Climate Change: The Already Present, Next Great Risk to Munis

By Danielle Moran | April 18, 2019

When Miami Beach borrowed $162 million from Wall Street this week, it wanted investors to know rising seas and extreme weather are a real risk to the city and that it’s doing something about it.

An increasing number of states and local governments are including climate change in their list of risks investors should consider before buying their bonds. There’s good reason. BlackRock Inc., the world’s largest asset manager, says that within a decade, more than 15 percent of debt in the S&P National Municipal Bond Index will come from regions that could suffer losses from climate change adding up to as much as 1 percent of gross domestic product annually.

“Climate is becoming a bigger and bigger part of calculating risk in our market,” said Eric Glass, a portfolio manager for fixed income impact strategies at AllianceBernstein. “We have to take these things into consideration as we build out our portfolios.”

Miami Beach, which sits on a barrier island off the southeastern coast of Florida, devotes more than two pages in its official bond offering document to climate change, saying city officials are “keenly aware of the risks from hurricanes and sea level rise.”

History Lesson

That warning is warranted. The picturesque beach destination along with Sarasota on the state’s western coast, are among the most exposed cities to climate change in the country, according to an analysis last year by advisory firm Four Twenty Seven.

Recent history has investors concerned:

Puerto Rico was decimated by Hurricane Maria in 2017, a disaster that all but destroyed the already-bankrupt island’s electricity grid and set back efforts to settle with bond holders and to emerge from bankruptcy court. Superstorm Sandy caused some $70 billion in damages when it slammed into the Eastern seaboard in 2012, flooding half of Hoboken and parts of lower Manhattan and Wall Street and inundating subways. California wildfires, which have intensified in severity because of climate change, in part sent PG&E Corp., the state’s largest power company, into bankruptcy amid mounting liability costs.BlackRock developed a model which uses climate data to analyze the physical risks and probabilities of flooding and hurricane force winds on a granular level across the U.S. The company’s research found that Coastal Florida, the Gulf Coast region — which was recently battered by Hurricane Harvey — and Arizona because of extreme heat, are most susceptible to economic losses from climate change.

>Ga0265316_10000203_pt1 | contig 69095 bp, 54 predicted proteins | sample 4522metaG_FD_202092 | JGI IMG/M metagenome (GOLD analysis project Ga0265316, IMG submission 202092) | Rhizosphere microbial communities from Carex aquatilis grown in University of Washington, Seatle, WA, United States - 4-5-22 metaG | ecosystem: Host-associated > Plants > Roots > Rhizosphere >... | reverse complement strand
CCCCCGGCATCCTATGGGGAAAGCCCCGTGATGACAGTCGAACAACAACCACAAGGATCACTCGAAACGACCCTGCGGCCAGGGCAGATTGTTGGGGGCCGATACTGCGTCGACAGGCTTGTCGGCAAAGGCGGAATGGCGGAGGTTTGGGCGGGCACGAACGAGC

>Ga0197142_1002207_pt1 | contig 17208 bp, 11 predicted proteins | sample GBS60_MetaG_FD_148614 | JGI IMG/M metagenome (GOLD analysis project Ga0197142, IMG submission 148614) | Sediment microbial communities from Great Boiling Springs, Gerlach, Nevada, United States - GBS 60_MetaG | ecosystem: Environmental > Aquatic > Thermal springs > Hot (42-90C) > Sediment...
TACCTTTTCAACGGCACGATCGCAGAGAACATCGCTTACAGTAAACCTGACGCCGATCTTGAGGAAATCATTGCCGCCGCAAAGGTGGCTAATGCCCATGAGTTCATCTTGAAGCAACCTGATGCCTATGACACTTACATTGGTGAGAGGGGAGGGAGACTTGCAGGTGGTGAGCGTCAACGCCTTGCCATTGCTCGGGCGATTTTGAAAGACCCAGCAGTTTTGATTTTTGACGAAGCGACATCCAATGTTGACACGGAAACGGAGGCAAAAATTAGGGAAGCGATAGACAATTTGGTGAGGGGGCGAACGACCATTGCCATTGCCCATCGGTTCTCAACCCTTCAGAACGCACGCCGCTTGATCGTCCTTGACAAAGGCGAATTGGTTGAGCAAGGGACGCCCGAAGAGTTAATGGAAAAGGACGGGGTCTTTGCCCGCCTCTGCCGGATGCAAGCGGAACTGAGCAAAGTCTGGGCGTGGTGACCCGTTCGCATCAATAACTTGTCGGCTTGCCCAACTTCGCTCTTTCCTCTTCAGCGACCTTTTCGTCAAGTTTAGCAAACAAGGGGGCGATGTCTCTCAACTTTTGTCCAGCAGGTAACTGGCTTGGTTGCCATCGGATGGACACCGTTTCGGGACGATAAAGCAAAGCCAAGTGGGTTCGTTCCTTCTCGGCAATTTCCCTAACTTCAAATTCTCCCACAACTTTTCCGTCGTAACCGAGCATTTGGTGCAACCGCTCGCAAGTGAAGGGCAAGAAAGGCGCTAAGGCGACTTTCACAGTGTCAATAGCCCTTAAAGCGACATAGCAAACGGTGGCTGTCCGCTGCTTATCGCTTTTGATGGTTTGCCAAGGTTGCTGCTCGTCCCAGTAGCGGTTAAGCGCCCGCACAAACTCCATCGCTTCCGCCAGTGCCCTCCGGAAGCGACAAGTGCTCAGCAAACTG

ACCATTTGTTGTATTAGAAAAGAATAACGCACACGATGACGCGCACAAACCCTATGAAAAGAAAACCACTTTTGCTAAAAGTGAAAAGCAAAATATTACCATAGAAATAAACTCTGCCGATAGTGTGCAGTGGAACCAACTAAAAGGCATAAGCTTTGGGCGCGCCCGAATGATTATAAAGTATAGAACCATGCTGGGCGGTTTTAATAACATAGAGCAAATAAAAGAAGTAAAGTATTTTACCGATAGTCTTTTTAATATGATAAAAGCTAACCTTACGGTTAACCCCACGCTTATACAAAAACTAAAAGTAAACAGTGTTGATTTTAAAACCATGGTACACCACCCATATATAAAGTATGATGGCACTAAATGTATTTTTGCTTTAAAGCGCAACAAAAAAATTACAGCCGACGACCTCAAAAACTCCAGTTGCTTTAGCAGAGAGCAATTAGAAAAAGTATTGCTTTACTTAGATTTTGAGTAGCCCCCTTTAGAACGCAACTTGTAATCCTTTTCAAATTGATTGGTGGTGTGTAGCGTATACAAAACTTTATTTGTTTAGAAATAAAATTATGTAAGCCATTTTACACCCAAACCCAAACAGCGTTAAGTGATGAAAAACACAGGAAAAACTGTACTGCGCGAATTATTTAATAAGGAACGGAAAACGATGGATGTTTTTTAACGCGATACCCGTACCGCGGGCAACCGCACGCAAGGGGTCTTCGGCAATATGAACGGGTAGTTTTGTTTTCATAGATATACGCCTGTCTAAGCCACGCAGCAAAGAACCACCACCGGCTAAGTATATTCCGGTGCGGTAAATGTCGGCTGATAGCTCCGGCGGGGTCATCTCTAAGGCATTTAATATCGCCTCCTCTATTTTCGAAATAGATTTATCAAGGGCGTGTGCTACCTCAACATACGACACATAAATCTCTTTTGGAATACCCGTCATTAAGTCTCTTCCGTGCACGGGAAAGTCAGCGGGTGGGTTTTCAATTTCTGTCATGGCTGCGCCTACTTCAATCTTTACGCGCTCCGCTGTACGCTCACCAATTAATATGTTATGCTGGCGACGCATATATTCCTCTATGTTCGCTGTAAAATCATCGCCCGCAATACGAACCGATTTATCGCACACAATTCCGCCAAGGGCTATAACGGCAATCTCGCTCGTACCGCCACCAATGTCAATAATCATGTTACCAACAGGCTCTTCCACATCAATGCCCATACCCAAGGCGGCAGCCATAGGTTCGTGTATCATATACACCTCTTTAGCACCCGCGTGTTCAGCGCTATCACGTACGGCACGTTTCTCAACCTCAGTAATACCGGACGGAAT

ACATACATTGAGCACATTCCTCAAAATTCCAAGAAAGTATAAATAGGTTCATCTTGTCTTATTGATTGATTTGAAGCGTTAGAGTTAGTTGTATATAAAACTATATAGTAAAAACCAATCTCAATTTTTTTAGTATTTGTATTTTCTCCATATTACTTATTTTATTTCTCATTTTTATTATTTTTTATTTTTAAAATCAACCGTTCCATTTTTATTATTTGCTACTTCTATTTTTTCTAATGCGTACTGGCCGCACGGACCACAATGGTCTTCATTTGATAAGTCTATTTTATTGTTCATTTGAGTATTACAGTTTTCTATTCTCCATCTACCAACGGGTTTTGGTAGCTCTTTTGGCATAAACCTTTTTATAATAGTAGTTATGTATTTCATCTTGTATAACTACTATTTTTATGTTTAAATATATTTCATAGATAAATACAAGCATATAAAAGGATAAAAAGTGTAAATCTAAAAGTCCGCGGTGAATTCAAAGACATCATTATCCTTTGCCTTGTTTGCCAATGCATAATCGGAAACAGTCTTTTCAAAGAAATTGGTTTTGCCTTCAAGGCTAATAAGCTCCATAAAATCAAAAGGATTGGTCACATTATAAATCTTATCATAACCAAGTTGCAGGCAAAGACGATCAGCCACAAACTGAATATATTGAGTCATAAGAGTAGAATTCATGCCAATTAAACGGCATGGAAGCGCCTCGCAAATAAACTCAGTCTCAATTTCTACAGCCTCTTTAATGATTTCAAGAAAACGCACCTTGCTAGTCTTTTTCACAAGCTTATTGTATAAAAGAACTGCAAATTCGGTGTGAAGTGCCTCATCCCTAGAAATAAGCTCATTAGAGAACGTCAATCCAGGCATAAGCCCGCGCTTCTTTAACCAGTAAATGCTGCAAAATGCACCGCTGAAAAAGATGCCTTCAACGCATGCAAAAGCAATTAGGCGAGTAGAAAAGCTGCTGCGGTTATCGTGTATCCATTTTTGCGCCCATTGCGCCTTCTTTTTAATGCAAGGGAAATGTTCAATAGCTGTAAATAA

“Our early findings suggest investors must rethink their assessment of vulnerabilities,” BlackRock’s Global Chief Investment Strategist Richard Turnill wrote in a research note this week. “Climate-related risks already threaten portfolios today, and are set to grow.”

Paying Attention

Miami Beach asked voters last year to approve $439 million in general obligation bonds, a fourth of which would be used to directly address the effects of climate change. The measure passed overwhelmingly. A portion of the latest sale will be used for infrastructure and capital improvements, including storm-water, flooding and mitigation efforts. The bonds priced with spreads ranging from 3 basis points for debt maturing in 2020 to 82 basis points on debt with a 3.25 percent coupon maturing in 2049, according to data collected by Bloomberg.

San Francisco voters passed a referendum for a revitalized sea wall and Harris County, Texas — home to 4.65 million people — approved flood bonds a year after Harvey dumped a record amount of water on the region in 2017. New York Mayor Bill de Blasio last month proposed a $10 billion plan to push out the lower Manhattan coastline as much as 500 feet, or two city blocks, to protect from flooding that’s expected to become more frequent as global temperatures rise.

In the meantime, investors are mindful that municipalities can borrow money for 30 years out and a lot of catastrophic weather can happen in that time. All five of the costliest hurricanes on record — Katrina, Harvey, Maria, Sandy and Irma– hit in the last 15 years, according to the National Oceanic and Atmospheric Administration.

“Does Miami Beach look like what we know Miami Beach to look like in 25 or 30 years?” Glass said.

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